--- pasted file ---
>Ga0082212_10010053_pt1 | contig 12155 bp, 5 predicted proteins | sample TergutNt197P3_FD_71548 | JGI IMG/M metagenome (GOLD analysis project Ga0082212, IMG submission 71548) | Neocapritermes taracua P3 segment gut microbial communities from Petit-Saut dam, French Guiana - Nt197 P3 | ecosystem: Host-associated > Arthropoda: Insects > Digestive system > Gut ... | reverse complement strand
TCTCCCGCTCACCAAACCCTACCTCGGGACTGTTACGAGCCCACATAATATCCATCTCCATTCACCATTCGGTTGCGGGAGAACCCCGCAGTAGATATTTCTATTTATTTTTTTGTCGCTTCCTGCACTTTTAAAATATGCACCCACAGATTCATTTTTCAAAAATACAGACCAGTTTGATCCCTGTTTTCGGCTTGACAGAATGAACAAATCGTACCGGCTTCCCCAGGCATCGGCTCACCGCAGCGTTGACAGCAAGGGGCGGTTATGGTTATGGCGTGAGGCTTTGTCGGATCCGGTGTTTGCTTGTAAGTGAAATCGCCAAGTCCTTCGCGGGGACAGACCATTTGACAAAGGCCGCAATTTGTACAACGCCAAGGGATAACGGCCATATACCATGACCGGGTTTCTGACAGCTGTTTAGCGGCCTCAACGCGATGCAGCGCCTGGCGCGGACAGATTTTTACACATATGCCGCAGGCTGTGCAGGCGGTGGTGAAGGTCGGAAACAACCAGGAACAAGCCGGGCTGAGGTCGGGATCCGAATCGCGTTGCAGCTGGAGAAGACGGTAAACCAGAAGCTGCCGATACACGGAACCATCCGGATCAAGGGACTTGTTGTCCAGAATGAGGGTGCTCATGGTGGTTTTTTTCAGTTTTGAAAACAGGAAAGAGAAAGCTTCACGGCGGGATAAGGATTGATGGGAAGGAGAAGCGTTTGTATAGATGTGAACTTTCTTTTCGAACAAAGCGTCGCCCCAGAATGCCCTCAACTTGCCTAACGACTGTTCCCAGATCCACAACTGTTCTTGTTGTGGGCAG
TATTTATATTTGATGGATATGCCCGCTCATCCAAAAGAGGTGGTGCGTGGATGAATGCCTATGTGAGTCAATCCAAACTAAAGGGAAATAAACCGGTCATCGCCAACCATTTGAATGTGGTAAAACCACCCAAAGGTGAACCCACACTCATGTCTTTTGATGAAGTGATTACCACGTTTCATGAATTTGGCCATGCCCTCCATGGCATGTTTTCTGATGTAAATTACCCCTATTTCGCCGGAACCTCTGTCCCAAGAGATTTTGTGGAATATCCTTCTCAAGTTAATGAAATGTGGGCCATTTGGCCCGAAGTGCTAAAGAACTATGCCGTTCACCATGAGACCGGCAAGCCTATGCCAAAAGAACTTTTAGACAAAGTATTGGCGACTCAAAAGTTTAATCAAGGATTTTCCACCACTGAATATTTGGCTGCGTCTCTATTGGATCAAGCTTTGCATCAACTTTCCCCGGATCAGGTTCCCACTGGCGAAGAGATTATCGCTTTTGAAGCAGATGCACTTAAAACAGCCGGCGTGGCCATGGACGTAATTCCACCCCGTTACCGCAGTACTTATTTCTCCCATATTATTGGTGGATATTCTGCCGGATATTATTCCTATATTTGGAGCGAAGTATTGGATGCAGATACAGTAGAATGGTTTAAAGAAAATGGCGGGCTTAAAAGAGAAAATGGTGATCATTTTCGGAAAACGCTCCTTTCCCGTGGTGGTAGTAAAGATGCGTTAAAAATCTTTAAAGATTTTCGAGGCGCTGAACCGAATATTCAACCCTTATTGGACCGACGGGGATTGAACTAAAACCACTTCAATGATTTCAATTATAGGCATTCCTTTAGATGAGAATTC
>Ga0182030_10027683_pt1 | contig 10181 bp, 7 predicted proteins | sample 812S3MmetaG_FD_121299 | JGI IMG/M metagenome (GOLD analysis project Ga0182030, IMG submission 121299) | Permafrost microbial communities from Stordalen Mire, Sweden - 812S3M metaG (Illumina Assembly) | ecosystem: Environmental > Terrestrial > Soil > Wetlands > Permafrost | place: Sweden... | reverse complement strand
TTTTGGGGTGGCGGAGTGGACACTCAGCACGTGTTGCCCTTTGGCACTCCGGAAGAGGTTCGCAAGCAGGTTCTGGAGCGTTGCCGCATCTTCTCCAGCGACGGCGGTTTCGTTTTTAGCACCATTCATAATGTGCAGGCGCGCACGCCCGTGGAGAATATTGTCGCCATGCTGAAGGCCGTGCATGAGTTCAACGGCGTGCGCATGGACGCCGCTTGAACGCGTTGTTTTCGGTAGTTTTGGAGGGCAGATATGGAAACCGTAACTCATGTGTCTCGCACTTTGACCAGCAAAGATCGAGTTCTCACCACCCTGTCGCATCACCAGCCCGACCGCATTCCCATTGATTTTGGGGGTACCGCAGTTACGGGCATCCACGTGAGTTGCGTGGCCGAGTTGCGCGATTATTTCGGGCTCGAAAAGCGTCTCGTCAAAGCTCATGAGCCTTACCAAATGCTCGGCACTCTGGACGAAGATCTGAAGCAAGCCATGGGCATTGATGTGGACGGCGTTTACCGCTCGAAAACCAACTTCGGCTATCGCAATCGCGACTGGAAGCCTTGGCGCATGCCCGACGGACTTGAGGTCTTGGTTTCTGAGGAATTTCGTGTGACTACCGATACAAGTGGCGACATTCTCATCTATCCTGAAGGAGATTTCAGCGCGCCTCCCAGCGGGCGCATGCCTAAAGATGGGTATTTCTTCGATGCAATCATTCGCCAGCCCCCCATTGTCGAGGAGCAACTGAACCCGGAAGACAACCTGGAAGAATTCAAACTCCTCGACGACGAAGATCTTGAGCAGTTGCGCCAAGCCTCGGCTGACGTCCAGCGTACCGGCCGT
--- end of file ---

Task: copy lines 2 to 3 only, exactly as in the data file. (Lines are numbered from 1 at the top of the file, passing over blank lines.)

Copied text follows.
TCTCCCGCTCACCAAACCCTACCTCGGGACTGTTACGAGCCCACATAATATCCATCTCCATTCACCATTCGGTTGCGGGAGAACCCCGCAGTAGATATTTCTATTTATTTTTTTGTCGCTTCCTGCACTTTTAAAATATGCACCCACAGATTCATTTTTCAAAAATACAGACCAGTTTGATCCCTGTTTTCGGCTTGACAGAATGAACAAATCGTACCGGCTTCCCCAGGCATCGGCTCACCGCAGCGTTGACAGCAAGGGGCGGTTATGGTTATGGCGTGAGGCTTTGTCGGATCCGGTGTTTGCTTGTAAGTGAAATCGCCAAGTCCTTCGCGGGGACAGACCATTTGACAAAGGCCGCAATTTGTACAACGCCAAGGGATAACGGCCATATACCATGACCGGGTTTCTGACAGCTGTTTAGCGGCCTCAACGCGATGCAGCGCCTGGCGCGGACAGATTTTTACACATATGCCGCAGGCTGTGCAGGCGGTGGTGAAGGTCGGAAACAACCAGGAACAAGCCGGGCTGAGGTCGGGATCCGAATCGCGTTGCAGCTGGAGAAGACGGTAAACCAGAAGCTGCCGATACACGGAACCATCCGGATCAAGGGACTTGTTGTCCAGAATGAGGGTGCTCATGGTGGTTTTTTTCAGTTTTGAAAACAGGAAAGAGAAAGCTTCACGGCGGGATAAGGATTGATGGGAAGGAGAAGCGTTTGTATAGATGTGAACTTTCTTTTCGAACAAAGCGTCGCCCCAGAATGCCCTCAACTTGCCTAACGACTGTTCCCAGATCCACAACTGTTCTTGTTGTGGGCAG
TATTTATATTTGATGGATATGCCCGCTCATCCAAAAGAGGTGGTGCGTGGATGAATGCCTATGTGAGTCAATCCAAACTAAAGGGAAATAAACCGGTCATCGCCAACCATTTGAATGTGGTAAAACCACCCAAAGGTGAACCCACACTCATGTCTTTTGATGAAGTGATTACCACGTTTCATGAATTTGGCCATGCCCTCCATGGCATGTTTTCTGATGTAAATTACCCCTATTTCGCCGGAACCTCTGTCCCAAGAGATTTTGTGGAATATCCTTCTCAAGTTAATGAAATGTGGGCCATTTGGCCCGAAGTGCTAAAGAACTATGCCGTTCACCATGAGACCGGCAAGCCTATGCCAAAAGAACTTTTAGACAAAGTATTGGCGACTCAAAAGTTTAATCAAGGATTTTCCACCACTGAATATTTGGCTGCGTCTCTATTGGATCAAGCTTTGCATCAACTTTCCCCGGATCAGGTTCCCACTGGCGAAGAGATTATCGCTTTTGAAGCAGATGCACTTAAAACAGCCGGCGTGGCCATGGACGTAATTCCACCCCGTTACCGCAGTACTTATTTCTCCCATATTATTGGTGGATATTCTGCCGGATATTATTCCTATATTTGGAGCGAAGTATTGGATGCAGATACAGTAGAATGGTTTAAAGAAAATGGCGGGCTTAAAAGAGAAAATGGTGATCATTTTCGGAAAACGCTCCTTTCCCGTGGTGGTAGTAAAGATGCGTTAAAAATCTTTAAAGATTTTCGAGGCGCTGAACCGAATATTCAACCCTTATTGGACCGACGGGGATTGAACTAAAACCACTTCAATGATTTCAATTATAGGCATTCCTTTAGATGAGAATTC